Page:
A Mayo Clinic physician and two other pediatric experts say that parental perceptions pose a major barrier to acceptance of human papillomavirus (HPV) vaccination — and that many of those perceptions are wrong. Their comments are published in the September issue of Expert Review of Clinical Immunology, in an editorial on why HPV vaccination rates remain poor.
“The greatest misperception of parents is that the HPV vaccine isn’t needed,” says Mayo Clinic’s Robert Jacobson, M.D., lead author of the editorial. “Not only is that wrong, it’s a dangerous idea to be spreading around. Recent figures show that at least 12,000 unvaccinated women develop cervical cancer from HPV every year.” Other incorrect perceptions: The HPV vaccines are not safe, and they are given to children when they are too young.
Journalists: Sound bites with Dr. Jacobson and b-roll are available in the downloads. To read the full news release click here.
What physicians should do:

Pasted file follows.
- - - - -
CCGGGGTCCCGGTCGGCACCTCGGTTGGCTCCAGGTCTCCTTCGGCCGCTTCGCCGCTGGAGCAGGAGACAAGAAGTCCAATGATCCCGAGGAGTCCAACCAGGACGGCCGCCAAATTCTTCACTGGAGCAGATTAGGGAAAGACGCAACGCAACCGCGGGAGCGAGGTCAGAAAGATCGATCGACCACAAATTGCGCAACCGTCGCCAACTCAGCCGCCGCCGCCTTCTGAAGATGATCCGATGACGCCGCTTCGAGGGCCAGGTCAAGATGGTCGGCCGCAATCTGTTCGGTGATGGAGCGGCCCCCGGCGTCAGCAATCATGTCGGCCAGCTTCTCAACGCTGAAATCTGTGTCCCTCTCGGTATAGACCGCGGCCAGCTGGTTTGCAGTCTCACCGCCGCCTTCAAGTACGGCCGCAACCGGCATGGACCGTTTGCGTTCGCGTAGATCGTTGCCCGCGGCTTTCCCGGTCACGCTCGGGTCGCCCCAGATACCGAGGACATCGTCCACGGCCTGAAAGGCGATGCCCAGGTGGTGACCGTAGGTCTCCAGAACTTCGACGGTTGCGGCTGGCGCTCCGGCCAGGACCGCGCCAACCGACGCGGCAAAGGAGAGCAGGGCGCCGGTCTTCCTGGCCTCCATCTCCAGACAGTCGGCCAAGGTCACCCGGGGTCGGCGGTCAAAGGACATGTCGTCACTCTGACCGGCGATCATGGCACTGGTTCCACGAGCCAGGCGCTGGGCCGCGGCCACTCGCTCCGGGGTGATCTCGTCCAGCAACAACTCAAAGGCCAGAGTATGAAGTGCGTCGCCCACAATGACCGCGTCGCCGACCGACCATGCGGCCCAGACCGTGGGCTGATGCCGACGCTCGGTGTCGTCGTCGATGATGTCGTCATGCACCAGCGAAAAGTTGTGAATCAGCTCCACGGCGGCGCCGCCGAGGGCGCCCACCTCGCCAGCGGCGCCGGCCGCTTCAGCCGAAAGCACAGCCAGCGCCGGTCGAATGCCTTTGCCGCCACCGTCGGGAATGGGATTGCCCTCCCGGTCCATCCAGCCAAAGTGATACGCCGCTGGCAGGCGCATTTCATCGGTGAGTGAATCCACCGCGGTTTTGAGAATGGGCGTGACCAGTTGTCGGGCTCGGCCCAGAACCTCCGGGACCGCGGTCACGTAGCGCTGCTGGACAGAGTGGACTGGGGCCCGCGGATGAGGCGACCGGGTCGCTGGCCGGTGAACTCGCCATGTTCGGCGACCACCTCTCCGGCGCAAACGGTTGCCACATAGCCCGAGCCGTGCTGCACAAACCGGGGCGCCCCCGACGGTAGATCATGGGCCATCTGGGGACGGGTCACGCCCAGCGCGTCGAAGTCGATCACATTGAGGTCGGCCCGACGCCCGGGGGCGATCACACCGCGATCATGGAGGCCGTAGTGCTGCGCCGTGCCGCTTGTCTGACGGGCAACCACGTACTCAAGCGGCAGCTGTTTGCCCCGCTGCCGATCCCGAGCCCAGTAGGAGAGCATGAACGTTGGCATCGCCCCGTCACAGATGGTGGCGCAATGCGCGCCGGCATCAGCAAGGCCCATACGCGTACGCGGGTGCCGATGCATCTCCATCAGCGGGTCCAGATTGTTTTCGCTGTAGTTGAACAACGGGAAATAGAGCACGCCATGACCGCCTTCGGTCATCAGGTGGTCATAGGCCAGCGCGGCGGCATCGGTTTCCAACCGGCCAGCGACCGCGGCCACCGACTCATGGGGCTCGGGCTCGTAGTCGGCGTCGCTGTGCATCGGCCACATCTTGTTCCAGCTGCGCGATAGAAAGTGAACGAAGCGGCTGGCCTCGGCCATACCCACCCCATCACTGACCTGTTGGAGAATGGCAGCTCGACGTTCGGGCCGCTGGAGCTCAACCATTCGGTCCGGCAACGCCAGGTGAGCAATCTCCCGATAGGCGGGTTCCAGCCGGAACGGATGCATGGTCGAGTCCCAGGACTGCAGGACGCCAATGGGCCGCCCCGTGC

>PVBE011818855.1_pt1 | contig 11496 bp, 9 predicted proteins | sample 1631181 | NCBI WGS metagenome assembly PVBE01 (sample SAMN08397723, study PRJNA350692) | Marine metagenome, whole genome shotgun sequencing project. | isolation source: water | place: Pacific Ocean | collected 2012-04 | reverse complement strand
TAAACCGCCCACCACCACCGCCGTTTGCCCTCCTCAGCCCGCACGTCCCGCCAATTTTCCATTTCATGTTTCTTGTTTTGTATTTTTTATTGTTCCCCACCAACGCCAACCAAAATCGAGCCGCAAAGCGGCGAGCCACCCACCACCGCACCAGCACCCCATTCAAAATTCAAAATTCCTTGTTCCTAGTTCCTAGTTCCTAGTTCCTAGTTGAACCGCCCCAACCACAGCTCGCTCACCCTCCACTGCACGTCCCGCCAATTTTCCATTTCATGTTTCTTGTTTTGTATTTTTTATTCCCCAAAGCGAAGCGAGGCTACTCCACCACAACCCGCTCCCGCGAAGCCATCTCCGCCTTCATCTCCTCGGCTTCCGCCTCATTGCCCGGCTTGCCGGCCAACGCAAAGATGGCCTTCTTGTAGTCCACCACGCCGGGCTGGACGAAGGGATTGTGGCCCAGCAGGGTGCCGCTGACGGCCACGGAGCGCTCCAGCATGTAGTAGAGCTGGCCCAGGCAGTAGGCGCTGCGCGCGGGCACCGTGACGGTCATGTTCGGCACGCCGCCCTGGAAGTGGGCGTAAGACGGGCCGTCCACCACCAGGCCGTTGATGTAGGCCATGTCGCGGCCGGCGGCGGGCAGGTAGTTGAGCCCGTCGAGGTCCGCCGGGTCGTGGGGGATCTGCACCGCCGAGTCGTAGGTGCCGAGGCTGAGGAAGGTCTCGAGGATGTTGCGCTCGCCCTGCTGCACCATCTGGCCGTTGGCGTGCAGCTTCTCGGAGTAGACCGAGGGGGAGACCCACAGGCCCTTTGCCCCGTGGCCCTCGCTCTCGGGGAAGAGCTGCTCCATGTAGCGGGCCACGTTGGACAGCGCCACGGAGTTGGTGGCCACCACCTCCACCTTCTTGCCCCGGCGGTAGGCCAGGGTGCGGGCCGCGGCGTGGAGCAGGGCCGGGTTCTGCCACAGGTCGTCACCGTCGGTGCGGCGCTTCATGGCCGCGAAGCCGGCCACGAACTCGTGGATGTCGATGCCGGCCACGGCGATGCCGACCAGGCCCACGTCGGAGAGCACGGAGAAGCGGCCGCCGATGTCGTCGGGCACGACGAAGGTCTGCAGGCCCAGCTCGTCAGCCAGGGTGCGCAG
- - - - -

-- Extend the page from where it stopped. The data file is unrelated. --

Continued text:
Overcoming these parental perceptions will take more than what physicians are doing now, the authors say. Traditional attempts to provide information are not enough. Clinicians must engage parents in conversations to learn what the parents’ concerns are, share with the parents how the clinicians have learned what they know, summarize the science addressing the parental concerns, and passionately communicate their recommendations based on that engagement, their professional standing, and the science. Clinicians will also need to find ways to reach out to the parents of adolescents outside of the exam room because many of their patients that age rarely make visits to the office. Social media may very well play an important role in the future of HPV vaccination programs.